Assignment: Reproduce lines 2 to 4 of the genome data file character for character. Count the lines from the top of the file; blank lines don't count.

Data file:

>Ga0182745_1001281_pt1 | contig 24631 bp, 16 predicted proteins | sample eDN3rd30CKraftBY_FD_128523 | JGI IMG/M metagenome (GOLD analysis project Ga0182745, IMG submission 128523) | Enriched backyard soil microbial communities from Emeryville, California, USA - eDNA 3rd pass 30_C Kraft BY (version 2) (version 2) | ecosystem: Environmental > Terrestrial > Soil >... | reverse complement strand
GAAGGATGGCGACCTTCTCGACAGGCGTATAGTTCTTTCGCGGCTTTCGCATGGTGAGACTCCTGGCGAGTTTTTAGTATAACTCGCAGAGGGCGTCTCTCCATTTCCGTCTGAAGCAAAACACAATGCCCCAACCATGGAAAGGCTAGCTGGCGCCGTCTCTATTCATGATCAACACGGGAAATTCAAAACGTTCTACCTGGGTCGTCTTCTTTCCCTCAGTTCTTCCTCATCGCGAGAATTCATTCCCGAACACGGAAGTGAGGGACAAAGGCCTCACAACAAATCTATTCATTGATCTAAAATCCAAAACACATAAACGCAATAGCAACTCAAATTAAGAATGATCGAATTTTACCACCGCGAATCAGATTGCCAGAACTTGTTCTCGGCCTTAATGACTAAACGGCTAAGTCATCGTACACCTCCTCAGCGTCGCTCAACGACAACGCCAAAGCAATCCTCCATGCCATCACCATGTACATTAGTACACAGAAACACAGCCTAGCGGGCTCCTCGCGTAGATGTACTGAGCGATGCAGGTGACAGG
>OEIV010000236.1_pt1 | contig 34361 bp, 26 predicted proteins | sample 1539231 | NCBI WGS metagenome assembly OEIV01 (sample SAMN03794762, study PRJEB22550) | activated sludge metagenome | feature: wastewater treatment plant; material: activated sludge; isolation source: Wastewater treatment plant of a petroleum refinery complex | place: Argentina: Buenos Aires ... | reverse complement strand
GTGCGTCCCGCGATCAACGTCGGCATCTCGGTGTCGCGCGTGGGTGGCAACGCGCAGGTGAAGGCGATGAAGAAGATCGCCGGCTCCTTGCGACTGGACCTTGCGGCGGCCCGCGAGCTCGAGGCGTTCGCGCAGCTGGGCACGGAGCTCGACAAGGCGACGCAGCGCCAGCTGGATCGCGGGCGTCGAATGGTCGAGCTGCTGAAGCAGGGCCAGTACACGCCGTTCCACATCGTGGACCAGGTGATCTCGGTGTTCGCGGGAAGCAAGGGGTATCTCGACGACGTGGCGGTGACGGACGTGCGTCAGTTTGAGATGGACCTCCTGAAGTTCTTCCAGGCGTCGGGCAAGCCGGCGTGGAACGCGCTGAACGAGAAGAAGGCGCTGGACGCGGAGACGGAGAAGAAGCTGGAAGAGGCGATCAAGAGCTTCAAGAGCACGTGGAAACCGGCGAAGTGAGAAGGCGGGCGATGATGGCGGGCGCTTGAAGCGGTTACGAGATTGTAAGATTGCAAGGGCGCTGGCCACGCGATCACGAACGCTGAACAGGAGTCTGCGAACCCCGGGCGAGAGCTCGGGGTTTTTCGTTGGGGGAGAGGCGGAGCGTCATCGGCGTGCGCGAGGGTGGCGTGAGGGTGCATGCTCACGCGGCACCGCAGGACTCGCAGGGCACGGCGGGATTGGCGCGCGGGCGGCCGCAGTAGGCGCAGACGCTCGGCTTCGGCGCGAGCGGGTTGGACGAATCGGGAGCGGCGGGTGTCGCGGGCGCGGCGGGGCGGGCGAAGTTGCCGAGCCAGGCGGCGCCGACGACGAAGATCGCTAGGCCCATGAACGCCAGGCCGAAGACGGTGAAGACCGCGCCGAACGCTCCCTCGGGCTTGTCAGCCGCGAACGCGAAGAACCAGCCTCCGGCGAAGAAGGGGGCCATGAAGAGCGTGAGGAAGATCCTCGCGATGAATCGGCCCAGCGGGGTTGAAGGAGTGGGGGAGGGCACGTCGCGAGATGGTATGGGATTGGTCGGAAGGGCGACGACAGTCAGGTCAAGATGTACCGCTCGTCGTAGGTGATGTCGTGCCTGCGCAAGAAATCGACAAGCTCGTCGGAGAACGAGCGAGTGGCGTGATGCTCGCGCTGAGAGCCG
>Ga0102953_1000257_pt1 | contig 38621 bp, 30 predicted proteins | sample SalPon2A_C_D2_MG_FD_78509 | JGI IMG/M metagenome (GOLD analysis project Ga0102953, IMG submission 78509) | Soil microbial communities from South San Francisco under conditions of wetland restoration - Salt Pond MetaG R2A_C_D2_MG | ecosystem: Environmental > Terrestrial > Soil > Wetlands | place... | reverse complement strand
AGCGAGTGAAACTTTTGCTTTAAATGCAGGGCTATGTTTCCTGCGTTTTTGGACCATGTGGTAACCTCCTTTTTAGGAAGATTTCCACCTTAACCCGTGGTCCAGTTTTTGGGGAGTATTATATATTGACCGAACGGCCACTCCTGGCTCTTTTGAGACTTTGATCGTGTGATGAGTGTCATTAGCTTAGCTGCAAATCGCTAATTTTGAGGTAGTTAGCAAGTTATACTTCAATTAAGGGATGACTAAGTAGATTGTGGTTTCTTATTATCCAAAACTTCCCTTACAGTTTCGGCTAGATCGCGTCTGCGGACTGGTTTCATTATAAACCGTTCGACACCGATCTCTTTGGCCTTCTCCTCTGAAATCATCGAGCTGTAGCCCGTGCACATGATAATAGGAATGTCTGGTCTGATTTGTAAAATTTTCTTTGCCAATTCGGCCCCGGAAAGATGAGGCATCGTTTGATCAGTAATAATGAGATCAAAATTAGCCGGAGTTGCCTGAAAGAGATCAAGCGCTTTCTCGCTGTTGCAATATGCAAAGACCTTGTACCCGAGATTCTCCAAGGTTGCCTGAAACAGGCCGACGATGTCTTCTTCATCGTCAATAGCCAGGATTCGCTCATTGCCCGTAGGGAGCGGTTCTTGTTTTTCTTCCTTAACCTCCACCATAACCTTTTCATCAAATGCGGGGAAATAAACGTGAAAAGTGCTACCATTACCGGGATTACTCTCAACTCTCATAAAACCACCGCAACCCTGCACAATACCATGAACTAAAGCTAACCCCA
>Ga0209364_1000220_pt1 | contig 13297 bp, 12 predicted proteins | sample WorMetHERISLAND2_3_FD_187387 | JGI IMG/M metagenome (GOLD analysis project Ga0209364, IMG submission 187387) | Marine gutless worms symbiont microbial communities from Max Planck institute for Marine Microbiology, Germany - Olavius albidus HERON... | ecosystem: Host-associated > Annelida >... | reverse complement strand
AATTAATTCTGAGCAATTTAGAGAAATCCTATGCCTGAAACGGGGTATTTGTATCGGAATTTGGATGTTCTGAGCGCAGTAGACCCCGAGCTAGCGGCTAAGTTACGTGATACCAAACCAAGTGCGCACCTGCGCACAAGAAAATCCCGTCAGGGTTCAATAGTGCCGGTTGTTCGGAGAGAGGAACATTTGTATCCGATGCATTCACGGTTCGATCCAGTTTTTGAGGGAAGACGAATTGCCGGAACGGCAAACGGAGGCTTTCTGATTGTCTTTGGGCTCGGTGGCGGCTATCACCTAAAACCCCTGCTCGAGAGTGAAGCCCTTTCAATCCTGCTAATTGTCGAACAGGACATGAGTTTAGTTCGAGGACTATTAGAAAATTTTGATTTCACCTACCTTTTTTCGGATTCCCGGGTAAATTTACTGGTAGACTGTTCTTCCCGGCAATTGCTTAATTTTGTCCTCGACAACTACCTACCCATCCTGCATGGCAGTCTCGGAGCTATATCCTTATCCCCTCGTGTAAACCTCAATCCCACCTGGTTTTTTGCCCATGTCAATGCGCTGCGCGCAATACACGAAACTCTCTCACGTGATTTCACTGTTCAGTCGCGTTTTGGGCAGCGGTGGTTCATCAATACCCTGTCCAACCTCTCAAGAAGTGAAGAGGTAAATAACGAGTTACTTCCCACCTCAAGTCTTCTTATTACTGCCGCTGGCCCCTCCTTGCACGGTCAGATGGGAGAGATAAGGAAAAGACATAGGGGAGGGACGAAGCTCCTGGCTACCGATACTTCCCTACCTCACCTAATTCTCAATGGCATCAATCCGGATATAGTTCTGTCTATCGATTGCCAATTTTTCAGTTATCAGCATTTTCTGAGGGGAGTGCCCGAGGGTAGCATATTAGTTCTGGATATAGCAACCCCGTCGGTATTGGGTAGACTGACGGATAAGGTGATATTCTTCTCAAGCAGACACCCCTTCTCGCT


GAAGGATGGCGACCTTCTCGACAGGCGTATAGTTCTTTCGCGGCTTTCGCATGGTGAGACTCCTGGCGAGTTTTTAGTATAACTCGCAGAGGGCGTCTCTCCATTTCCGTCTGAAGCAAAACACAATGCCCCAACCATGGAAAGGCTAGCTGGCGCCGTCTCTATTCATGATCAACACGGGAAATTCAAAACGTTCTACCTGGGTCGTCTTCTTTCCCTCAGTTCTTCCTCATCGCGAGAATTCATTCCCGAACACGGAAGTGAGGGACAAAGGCCTCACAACAAATCTATTCATTGATCTAAAATCCAAAACACATAAACGCAATAGCAACTCAAATTAAGAATGATCGAATTTTACCACCGCGAATCAGATTGCCAGAACTTGTTCTCGGCCTTAATGACTAAACGGCTAAGTCATCGTACACCTCCTCAGCGTCGCTCAACGACAACGCCAAAGCAATCCTCCATGCCATCACCATGTACATTAGTACACAGAAACACAGCCTAGCGGGCTCCTCGCGTAGATGTACTGAGCGATGCAGGTGACAGG
>OEIV010000236.1_pt1 | contig 34361 bp, 26 predicted proteins | sample 1539231 | NCBI WGS metagenome assembly OEIV01 (sample SAMN03794762, study PRJEB22550) | activated sludge metagenome | feature: wastewater treatment plant; material: activated sludge; isolation source: Wastewater treatment plant of a petroleum refinery complex | place: Argentina: Buenos Aires ... | reverse complement strand
GTGCGTCCCGCGATCAACGTCGGCATCTCGGTGTCGCGCGTGGGTGGCAACGCGCAGGTGAAGGCGATGAAGAAGATCGCCGGCTCCTTGCGACTGGACCTTGCGGCGGCCCGCGAGCTCGAGGCGTTCGCGCAGCTGGGCACGGAGCTCGACAAGGCGACGCAGCGCCAGCTGGATCGCGGGCGTCGAATGGTCGAGCTGCTGAAGCAGGGCCAGTACACGCCGTTCCACATCGTGGACCAGGTGATCTCGGTGTTCGCGGGAAGCAAGGGGTATCTCGACGACGTGGCGGTGACGGACGTGCGTCAGTTTGAGATGGACCTCCTGAAGTTCTTCCAGGCGTCGGGCAAGCCGGCGTGGAACGCGCTGAACGAGAAGAAGGCGCTGGACGCGGAGACGGAGAAGAAGCTGGAAGAGGCGATCAAGAGCTTCAAGAGCACGTGGAAACCGGCGAAGTGAGAAGGCGGGCGATGATGGCGGGCGCTTGAAGCGGTTACGAGATTGTAAGATTGCAAGGGCGCTGGCCACGCGATCACGAACGCTGAACAGGAGTCTGCGAACCCCGGGCGAGAGCTCGGGGTTTTTCGTTGGGGGAGAGGCGGAGCGTCATCGGCGTGCGCGAGGGTGGCGTGAGGGTGCATGCTCACGCGGCACCGCAGGACTCGCAGGGCACGGCGGGATTGGCGCGCGGGCGGCCGCAGTAGGCGCAGACGCTCGGCTTCGGCGCGAGCGGGTTGGACGAATCGGGAGCGGCGGGTGTCGCGGGCGCGGCGGGGCGGGCGAAGTTGCCGAGCCAGGCGGCGCCGACGACGAAGATCGCTAGGCCCATGAACGCCAGGCCGAAGACGGTGAAGACCGCGCCGAACGCTCCCTCGGGCTTGTCAGCCGCGAACGCGAAGAACCAGCCTCCGGCGAAGAAGGGGGCCATGAAGAGCGTGAGGAAGATCCTCGCGATGAATCGGCCCAGCGGGGTTGAAGGAGTGGGGGAGGGCACGTCGCGAGATGGTATGGGATTGGTCGGAAGGGCGACGACAGTCAGGTCAAGATGTACCGCTCGTCGTAGGTGATGTCGTGCCTGCGCAAGAAATCGACAAGCTCGTCGGAGAACGAGCGAGTGGCGTGATGCTCGCGCTGAGAGCCG